Anyway, about backbending: since I returned from Kino's LA workshop, I have been doing my best to incorporate certain things I learned about backbending into my backbending practice. There are a few things I learned at that workshop that are really relevant to me:
(1) Tilting the ASIS slightly forward and upward helps to achieve sacral nutation, which is very helpful for deep backbending. It is very difficult (maybe even impossible) to backbend deeply when your ASIS is tilted back: Try it if you don't believe this.
(2) Together with tilting the ASIS forward, gently rotating the thighs inward helps to secure a firm base/foundation from which the backbend can flower. Inward rotation of the thigh is not to be confused with squeezing the thighs together: They are two distinct and separate actions, and it is possible to squeeze the thighs till forever without ever getting the thighs to rotate inwards.
Based on this realization of the difference between thigh rotation and thigh squeezing, I have stopped using the block in backbends since I returned from Kino's workshop. As useful as the block may be for certain purposes, there is a tendency when using the block to focus more on keeping the block in place (and on squeezing the block to keep it in place) rather than on the inner-rotating action the block is supposed to help cultivate in the first place. This, I think, is one pitfall of using props in practice: There is always the tendency to focus on the prop itself than on the action the prop was supposed to help cultivate in the first place.
(3) It is also important to lift up into the backbend and allow the spine space to expand at the same time as you are trying to walk your hands deeper into the backbend. This applies mainly to Urdhva Dhanurasana, but it also applies to other deep backbends such as Kapotasana. Actually, Savannah over at Musings from the Yoga Mat explains this lifting and expanding action very well when she writes:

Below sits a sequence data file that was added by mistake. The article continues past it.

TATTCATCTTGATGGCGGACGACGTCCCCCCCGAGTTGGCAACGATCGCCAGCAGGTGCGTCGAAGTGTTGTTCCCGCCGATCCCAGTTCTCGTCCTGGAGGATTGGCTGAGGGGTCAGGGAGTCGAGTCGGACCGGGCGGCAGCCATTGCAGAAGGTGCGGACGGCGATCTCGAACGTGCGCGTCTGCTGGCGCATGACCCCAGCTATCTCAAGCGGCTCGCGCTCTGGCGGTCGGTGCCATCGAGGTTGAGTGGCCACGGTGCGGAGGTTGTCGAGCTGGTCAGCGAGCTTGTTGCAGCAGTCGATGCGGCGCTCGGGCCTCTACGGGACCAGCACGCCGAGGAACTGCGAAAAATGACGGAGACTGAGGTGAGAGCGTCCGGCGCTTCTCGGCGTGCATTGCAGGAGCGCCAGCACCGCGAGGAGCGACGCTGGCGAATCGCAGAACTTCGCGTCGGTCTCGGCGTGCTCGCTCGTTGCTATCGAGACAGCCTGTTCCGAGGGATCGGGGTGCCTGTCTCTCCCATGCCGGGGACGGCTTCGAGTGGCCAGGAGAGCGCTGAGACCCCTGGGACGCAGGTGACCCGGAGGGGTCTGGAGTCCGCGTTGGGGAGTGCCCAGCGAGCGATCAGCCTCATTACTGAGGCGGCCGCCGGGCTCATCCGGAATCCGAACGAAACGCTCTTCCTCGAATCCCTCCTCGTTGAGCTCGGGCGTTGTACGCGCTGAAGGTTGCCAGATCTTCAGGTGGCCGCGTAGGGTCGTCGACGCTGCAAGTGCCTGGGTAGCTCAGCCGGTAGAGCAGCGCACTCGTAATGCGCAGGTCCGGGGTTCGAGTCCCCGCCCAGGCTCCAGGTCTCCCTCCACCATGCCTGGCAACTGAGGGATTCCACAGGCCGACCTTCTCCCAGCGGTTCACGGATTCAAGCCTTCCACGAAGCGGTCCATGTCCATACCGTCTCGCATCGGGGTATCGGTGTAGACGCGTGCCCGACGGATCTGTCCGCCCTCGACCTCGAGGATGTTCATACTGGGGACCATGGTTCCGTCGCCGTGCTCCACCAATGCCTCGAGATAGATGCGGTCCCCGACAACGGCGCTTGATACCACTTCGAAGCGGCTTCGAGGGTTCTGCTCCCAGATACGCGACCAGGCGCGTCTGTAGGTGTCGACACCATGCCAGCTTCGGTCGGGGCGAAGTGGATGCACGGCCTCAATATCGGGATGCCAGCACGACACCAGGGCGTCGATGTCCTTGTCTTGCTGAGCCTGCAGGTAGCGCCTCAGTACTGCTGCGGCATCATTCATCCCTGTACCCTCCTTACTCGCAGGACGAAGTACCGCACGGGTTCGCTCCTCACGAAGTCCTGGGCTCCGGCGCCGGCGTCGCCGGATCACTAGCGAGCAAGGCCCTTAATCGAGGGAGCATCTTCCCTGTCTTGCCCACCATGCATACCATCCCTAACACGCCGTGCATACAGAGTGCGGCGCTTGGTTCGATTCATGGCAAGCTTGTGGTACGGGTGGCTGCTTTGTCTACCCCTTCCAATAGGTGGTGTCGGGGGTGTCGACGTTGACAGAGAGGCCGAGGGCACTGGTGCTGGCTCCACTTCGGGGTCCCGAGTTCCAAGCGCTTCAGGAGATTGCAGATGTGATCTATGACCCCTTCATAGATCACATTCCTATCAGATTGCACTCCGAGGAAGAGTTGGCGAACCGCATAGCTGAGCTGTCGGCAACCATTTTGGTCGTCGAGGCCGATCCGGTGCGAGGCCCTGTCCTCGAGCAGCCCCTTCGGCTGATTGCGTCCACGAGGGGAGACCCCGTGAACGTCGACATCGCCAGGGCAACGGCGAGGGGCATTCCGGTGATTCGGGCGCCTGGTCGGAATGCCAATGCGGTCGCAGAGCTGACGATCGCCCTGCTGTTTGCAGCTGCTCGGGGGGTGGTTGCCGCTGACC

"For Urdhva Dhanurasana (backbend), Kino asked us to tilt the pelvis forward, lift the stomach and ribcage, roll the shoulder blades down and onto the back while allowing the entire body to assist in the arch."
The general idea is that when you lift and expand in the way described, you bring the entire front and back bodies to contribute to the work of the backbend, rather than simply letting the lumbar spine do all the work (resulting in lumbar compression, which is frequently painful). To show us how to coordinate this action with the breath, Kino had us tilt the pelvis forward, roll the shoulder blades down and bring the chest over the arms on the inhale in Urdhva Dhanuarasana, while walking the hands closer to the feet on the exhale. This same inhale-lift/expand-exhale-walk-forward action can also be applied to Kapotasana, even if the action is a little harder to replicate here because the fact that one is on one's knees gives one a little less room to expand outwards on the inhale. But it is doable, and it does create a good sensation of expansion in the spine; which, if nothing else, counteracts the I-am-feeling-so-claustrophobic-and-I-am-going-to-die feeling that one often feels in intense backbends.
Are all these things helping with my backbend practice thus far? I guess the answer is... slowly and in microscopic increments. To be honest, when I stood up from Urdhva Dhanurasana this morning, I found, to my horror, that my feet are still splaying out. But as I walked around campus later in the morning, I felt that pleasant aching feeling in my quads. Which I take as a sign that I am at least engaging the right muscles, even if these muscles have yet to become strong or long enough to prevent my feet from splaying out. I guess I'll keep working on this.